Brighter Job Outlook for Class of 2011

Job and salary offers are on the rise for college graduates.

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Early economic indicators show positive signs for the class of 2011 as its seniors prepare to enter the workforce, according to several studies by the National Association of Colleges and Employers (NACE).

Job growth for soon-to-be college graduates is stronger this year than last in nearly every industry sector, says Edwin Koc, director of strategic and foundation research at NACE. Last week, the Bethlehem, Pa.-based organization released that about 53 percent of employers surveyed intend to hire more college graduates from the class of 2011 than from the previous year, a jump from less than 50 percent who reported they would in a fall survey.

And in February, the organization reported that average starting salary offers to college seniors were up about 3.5 percent from the same time last year—the first salary offer increase NACE has reported since 2008.

Sectors that typically recruit and hire earlier, including various business and engineering jobs, posted some of the highest salary increases, according to NACE's Winter 2011 Salary Survey. Offers to accounting majors, on average, have increased 2.2 percent to $49,022; electrical engineer offers are up 4.4 percent to $61,690, the study found.

Though the winter study is a small precursor to more comprehensive reports to be released in April and September, NACE's employment information manager, Andrea Koncz, says the early results are already on track. "We weren't actually too surprised that the salaries are starting to increase because everything else is pointing to a positive market for this year's grads," Koncz says.

[Find out why you don't need to go to an Ivy League school to earn a high salary.]

Nationwide, some colleges and universities have reported early boosts in recruiting and hiring, compared to the past few years. At the University of Michigan, 47 percent more employers came to fall career fairs in 2010 than in 2009, the school reported to U.S. News. The University of Virginia welcomed 14 percent more companies to fall career fairs and has filled to capacity its new, spring semester small-group career counseling sessions for job-hunting seniors.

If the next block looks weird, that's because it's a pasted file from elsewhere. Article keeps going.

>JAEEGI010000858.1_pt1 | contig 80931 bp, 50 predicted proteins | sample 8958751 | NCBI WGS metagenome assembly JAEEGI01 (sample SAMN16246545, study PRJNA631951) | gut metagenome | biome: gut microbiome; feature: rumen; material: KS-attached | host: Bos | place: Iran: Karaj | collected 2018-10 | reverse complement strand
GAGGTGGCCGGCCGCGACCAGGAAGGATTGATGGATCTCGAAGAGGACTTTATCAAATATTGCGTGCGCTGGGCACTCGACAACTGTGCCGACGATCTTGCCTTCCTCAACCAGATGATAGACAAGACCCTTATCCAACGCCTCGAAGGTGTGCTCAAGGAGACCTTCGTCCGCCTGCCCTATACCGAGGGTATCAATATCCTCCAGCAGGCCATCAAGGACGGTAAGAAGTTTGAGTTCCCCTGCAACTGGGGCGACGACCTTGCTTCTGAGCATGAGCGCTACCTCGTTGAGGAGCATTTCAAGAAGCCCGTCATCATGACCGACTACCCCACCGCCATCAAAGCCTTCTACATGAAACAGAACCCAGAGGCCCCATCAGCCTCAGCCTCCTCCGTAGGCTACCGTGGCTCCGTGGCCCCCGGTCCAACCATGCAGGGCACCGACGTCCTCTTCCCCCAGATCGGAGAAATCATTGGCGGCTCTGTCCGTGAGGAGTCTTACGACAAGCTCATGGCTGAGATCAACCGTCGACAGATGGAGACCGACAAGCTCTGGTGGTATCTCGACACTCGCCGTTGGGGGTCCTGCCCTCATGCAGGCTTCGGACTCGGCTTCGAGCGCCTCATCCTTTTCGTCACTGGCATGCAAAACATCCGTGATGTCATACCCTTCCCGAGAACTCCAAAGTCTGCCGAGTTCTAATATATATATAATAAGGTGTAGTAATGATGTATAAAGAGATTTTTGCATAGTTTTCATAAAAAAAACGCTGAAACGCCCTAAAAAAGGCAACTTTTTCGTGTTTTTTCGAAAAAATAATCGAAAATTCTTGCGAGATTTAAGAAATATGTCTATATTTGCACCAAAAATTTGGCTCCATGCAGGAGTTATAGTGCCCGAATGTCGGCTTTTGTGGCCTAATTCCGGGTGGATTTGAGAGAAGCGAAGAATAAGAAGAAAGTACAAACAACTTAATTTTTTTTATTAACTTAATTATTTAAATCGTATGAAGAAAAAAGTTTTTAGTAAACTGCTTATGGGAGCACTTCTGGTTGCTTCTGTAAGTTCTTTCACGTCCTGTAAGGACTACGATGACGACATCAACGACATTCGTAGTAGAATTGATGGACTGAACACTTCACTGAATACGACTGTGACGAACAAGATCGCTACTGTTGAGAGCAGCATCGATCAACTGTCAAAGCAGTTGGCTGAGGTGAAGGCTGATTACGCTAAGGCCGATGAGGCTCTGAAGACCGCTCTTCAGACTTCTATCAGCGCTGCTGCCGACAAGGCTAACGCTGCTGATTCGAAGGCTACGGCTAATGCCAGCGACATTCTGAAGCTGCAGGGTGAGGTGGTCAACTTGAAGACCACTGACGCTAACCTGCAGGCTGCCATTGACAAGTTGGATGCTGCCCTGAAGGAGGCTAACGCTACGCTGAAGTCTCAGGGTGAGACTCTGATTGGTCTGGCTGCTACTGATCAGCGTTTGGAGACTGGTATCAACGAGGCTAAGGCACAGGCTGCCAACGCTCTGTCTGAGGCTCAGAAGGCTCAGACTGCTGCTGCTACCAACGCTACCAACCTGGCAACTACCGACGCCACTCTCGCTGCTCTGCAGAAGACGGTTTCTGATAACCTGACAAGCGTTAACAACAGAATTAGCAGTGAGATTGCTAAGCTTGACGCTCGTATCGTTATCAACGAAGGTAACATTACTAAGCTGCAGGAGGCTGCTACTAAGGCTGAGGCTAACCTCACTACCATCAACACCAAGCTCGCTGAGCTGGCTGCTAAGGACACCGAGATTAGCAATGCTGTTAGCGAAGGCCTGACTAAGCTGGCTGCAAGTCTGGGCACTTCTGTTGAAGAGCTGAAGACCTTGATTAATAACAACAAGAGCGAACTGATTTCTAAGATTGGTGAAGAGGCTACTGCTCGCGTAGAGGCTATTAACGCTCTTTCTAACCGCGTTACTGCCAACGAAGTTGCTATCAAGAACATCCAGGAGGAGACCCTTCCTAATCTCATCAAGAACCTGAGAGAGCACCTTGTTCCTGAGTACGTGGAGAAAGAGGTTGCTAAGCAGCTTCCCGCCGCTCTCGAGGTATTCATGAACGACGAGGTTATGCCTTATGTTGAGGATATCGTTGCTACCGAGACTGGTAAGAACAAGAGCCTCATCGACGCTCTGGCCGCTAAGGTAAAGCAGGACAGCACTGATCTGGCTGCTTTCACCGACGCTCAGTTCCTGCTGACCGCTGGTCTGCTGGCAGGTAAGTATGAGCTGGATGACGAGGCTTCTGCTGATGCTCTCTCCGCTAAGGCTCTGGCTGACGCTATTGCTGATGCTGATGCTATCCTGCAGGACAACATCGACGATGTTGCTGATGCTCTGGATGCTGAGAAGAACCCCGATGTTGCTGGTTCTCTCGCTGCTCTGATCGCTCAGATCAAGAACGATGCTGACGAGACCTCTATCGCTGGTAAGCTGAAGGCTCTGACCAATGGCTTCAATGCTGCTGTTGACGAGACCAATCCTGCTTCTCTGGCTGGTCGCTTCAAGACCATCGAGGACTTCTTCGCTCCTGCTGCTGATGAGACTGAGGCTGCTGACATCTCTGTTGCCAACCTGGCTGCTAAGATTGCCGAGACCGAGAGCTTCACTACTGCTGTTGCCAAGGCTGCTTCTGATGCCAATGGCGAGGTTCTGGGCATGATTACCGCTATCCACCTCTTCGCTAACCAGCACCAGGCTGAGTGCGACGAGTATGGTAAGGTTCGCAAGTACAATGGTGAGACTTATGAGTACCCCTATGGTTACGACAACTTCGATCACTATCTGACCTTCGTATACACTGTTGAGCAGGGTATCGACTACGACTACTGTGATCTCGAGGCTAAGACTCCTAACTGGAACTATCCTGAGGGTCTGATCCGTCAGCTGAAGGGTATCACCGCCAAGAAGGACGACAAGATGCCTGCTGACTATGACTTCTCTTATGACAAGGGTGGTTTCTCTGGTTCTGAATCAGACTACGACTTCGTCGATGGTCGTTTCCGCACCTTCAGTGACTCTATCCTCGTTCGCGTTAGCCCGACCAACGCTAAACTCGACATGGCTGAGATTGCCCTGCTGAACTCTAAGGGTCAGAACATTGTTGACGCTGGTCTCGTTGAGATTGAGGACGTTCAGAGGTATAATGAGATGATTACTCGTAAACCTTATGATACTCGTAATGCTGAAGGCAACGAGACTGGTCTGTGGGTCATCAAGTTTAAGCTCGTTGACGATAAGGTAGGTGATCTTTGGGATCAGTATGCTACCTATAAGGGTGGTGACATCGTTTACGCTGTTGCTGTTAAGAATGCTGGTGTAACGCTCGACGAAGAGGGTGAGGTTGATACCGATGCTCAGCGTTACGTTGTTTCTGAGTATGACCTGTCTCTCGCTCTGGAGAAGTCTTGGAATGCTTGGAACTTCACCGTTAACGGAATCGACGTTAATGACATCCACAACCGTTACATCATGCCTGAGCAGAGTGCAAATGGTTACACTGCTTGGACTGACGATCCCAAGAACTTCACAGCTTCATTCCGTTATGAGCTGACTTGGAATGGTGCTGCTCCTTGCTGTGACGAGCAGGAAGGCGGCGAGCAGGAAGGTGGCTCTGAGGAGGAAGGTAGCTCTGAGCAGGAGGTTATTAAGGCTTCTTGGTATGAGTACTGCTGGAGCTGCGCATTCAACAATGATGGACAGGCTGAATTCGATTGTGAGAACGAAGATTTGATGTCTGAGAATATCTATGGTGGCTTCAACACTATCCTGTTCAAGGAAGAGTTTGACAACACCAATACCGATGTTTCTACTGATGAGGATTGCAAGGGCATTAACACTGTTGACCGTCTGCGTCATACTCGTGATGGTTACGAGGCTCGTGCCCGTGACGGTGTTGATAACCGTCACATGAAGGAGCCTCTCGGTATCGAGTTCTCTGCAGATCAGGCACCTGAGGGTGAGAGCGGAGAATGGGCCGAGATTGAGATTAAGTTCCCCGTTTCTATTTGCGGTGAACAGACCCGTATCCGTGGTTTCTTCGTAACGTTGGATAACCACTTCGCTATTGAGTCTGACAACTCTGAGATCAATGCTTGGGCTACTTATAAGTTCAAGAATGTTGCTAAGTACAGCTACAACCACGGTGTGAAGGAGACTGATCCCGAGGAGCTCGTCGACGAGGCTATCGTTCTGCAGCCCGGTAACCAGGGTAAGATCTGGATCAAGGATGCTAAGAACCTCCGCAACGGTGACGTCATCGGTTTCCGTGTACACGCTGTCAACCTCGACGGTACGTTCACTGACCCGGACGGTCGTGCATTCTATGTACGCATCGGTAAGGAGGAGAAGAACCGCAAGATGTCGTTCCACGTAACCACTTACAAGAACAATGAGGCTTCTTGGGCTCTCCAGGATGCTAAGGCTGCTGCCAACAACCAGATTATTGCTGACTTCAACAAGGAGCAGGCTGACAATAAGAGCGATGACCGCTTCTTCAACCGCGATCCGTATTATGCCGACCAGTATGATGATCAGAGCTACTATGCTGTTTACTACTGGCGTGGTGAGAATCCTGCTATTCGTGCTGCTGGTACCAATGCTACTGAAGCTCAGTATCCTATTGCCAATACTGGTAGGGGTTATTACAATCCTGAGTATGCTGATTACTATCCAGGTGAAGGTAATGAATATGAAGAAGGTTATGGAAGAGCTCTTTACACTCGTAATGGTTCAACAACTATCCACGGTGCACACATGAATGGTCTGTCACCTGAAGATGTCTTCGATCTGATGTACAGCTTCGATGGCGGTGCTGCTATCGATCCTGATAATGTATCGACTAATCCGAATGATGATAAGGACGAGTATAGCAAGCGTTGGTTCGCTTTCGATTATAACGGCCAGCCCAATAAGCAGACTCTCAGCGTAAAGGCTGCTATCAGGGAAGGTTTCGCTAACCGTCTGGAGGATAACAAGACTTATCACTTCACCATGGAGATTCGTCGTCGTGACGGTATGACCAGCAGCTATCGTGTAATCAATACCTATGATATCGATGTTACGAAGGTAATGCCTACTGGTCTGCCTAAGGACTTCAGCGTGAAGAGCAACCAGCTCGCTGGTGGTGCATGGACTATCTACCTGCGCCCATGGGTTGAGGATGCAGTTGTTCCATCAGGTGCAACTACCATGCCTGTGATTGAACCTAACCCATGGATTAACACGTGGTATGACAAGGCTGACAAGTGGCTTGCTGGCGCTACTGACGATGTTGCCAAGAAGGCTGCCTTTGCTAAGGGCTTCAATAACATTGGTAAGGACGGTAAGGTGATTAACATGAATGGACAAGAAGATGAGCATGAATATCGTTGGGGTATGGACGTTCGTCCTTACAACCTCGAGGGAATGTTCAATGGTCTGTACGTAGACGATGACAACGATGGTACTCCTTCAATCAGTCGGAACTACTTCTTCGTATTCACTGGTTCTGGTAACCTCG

"We have seen an uptick in our attendance both by students as well as by employers at our fairs this year," says Kendra Nelsen, director for students services at the UVA Office of University Career Services. "It's not huge and dramatic but it's reflective of the little uptick in the job market."

The state of the U.S. workforce modestly improved in February with the addition of 192,000 more jobs, according to a report released by the U.S. Bureau of Labor Statistics. The manufacturing, professional and business services, and healthcare fields saw particularly strong gains last month, highlighted by a spike of 34,000 jobs in the healthcare industry. For the 12 months prior, the healthcare field added an average of 22,000 jobs per month, according to the BLS report.

[Read more about the February jobs report.]

Despite the improving job prospects, the job market remains competitive. Students should be more proactive in their job searches and flexible with short-term career goals, some counselors advise.

Instead of focusing solely on scoring a dream job, UVA's Nelsen prods her students to be open to positions in fertile industries that use similar skill sets as their ideal position might. Even if a student wishes to become an event planner or work in marketing, for instance, it might be best to consider how those job attributes might fit into positions in the healthcare or technology fields, where jobs are relatively ample, in the hopes that skills acquired there can one day be parlayed into their ideal career, she says. "Of course pursue what might be your ideal [job], but also break it apart and get experience wherever you can get experience," Nelsen recommends. "Any experience that has a piece or two of what you're trying to go for eventually can still be valuable."

And though the college graduate job market looks to be on the upswing, analysts and advisers are hesitant to tout the findings as signs of a full recovery. "We're not at the level that we were in 2007," says Koc from NACE. "Because of the recession years, it's a long way back to that level, and we're not quite there yet. It is a move in a positive direction that shows a lot of indications of coming out of the recession. If the trends were to continue…things could be very positive for the next couple of graduating classes."